And while it wasn't the largest player in the field, Lehman is known for its sizable holdings in renewable energy. The company had bought up big positions in solar and wind companies, including stakes in JA Solar, Evergreen Solar and Clipper Windpower. Merrill Lynch was also bullish on the future of renewables.
Some of these holdings may soon be on the auction block. Both venture capital and private equity firms have reported receiving calls from Lehman and Merrill employees inquiring about their relative interest in buying up stakes. No firm offers have been made, but insiders believe the two former giants are floating trial balloons to see how easily they could offload these assets to raise capital or pay off creditors if needed.
The banking landscape may still be shifting.
Yesterday, Wachovia Corp. and Morgan Stanley were reportedly discussing a merger, and Washington Mutual Inc. was prepping itself for sale. If a Morgan Stanley-Wachovia merger were to go through, that would leave Goldman Sachs as the sole surviving investment bank on Wall Street -- down from five.
Want cash? Get in line
The financial industry is still coming to terms with the seismic changes, but most risky investments will be falling by the wayside for some time. The five big investment banks -- institutions that take no deposits -- have long been the dominant players on the Street. Their willingness to take on greater risk often reaped them huge rewards.
Now, they have been swept aside by the likes of Bank of America and Barclays, more conservative and strictly regulated lending institutions that keep a tighter lid on their investment-banking arms. Renewable energy companies will now have to contend with them to get backing for future projects.
But they may have to wait some time for the privilege. Lending has all but frozen in the markets. What loans that are available come with such high interest rates that they make project financing unviable.
And the stock market slide is making it difficult to raise capital by selling shares. Cleantech stocks fell sharply this week with the rest of the market, though they are now rallying as the traders anticipate government intervention. The WilderHill New Energy Global Innovation Index (NEX), a renewable stock tracking instrument run by New Energy Finance, was up by about 4 percent at press time today.
"They do represent somewhat riskier bets for investors, so it's not uncommon for our index ... to show a little bit more volatility than the market as a whole," said Ethan Zindler of New Energy Finance. "Some of the companies that had ties to Lehman took a particular hit."
Venture capital and private equity are some of the few remaining options they can turn to. These nontraditional sources of finance have been a big part of renewable energy's growth in the United States in recent years, and they are expected to stay active.
But the tumultuous markets mean that venture capital and private equity funds will more carefully scrutinize clean energy. The shaky business footing of many biofuels and fuel-cell ventures means these sectors are set to lose in the competition for new money, fund managers say. Energy efficiency technologies and biomass are increasingly coming into favor.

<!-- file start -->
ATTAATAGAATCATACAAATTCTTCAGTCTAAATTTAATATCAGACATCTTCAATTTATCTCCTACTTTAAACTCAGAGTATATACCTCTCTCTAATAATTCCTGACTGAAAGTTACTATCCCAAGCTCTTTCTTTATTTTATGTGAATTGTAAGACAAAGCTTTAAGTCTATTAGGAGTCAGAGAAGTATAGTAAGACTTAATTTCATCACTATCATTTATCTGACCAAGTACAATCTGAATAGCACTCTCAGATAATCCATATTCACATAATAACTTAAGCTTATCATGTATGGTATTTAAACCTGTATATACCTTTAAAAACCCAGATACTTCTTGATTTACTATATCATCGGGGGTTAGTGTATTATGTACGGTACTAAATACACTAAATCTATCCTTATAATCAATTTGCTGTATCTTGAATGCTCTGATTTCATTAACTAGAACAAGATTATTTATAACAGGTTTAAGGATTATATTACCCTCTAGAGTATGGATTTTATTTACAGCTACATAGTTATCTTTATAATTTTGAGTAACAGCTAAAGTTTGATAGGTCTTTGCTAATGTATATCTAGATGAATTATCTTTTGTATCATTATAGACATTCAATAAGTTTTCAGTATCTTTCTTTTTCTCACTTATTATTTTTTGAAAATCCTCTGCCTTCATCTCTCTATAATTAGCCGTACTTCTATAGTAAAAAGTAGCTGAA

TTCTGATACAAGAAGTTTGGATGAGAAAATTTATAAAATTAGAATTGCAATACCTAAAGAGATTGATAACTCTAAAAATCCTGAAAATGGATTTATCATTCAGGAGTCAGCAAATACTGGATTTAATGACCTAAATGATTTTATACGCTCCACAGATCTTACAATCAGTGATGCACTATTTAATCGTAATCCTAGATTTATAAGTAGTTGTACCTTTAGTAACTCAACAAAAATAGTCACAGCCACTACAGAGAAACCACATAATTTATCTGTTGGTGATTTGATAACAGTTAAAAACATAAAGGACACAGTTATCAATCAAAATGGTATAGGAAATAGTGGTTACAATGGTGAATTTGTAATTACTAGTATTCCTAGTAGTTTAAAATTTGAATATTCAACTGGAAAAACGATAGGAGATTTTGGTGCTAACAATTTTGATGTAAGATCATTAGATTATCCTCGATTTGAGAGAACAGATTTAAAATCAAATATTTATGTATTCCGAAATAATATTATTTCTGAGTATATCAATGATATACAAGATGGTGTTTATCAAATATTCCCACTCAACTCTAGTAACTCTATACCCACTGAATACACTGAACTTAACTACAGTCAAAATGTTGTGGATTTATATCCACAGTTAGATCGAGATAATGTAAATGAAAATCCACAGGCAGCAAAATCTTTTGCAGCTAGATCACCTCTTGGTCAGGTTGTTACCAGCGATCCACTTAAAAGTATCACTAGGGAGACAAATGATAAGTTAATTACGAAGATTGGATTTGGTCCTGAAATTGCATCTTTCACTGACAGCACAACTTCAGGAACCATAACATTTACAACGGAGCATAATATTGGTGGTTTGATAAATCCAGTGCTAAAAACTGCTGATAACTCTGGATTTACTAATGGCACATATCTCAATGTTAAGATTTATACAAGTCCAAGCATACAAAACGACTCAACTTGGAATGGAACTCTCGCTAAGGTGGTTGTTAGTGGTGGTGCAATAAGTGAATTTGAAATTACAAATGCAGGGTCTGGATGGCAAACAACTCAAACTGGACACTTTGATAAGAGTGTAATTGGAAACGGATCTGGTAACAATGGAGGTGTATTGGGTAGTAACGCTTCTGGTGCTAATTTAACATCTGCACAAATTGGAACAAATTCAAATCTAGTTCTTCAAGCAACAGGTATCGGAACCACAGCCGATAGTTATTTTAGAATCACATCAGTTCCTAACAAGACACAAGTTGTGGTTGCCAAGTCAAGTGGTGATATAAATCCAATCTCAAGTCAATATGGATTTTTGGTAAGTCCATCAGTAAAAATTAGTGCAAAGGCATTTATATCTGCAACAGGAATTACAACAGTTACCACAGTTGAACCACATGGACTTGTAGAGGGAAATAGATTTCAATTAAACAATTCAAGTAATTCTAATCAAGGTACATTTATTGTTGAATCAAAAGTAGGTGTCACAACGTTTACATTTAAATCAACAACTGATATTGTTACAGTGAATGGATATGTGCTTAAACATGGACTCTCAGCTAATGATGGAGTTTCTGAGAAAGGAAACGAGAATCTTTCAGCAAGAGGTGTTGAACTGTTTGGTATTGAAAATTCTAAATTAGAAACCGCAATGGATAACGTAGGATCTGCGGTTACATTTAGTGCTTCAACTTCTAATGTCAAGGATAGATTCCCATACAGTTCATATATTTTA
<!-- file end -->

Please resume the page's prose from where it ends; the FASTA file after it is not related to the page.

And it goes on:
Even traditionally risk-friendly venture capitalists are expected to focus more on shoring up their existing portfolios in the short term before committing to new projects. The growing skittishness from both finance categories will be a challenge for new clean energy ventures for some time.
"Because this is a capital-intensive business, we tend to move more toward the more proven, established technologies, and that does present a little bit of a chasm between some of the new renewables that are emerging today and the capital needs that go into them," said Rahul Advani, a vice president at Energy Capital Partners.
'An uncomfortable several quarters'
Nearly everyone is assuming weak conditions moving forward.
The American Bankers Association's Economic Advisory Committee predicted yesterday that the U.S. economy will slip into a recession by the end of the year. Peter Hooper, the ABA committee's chairman, said in a conference call that recessionary catalysts include weak consumer confidence, weak U.S. industrial production, and slower growth in exports to slumping European and Asian economies.
"It is going to be an uncomfortable several quarters to go from a macroeconomic standpoint," said Hooper, who is also Deutsche Bank AG's chief economist.
Yet another key factor that could push the economy into a recession is tightening of lending conditions in the banking sector, Hooper said.
"What we are facing is a housing market continuing to decline, home prices still falling, great uncertainty still about the valuation of assets in certain parts of the banking sector as investors require more capital," Hooper added.
The ABA economists suggested that the Federal Reserve may be forced to cut interest rates further.
"If we're headed into a recession, certainly there'd be greater pressure in that direction," Hooper said.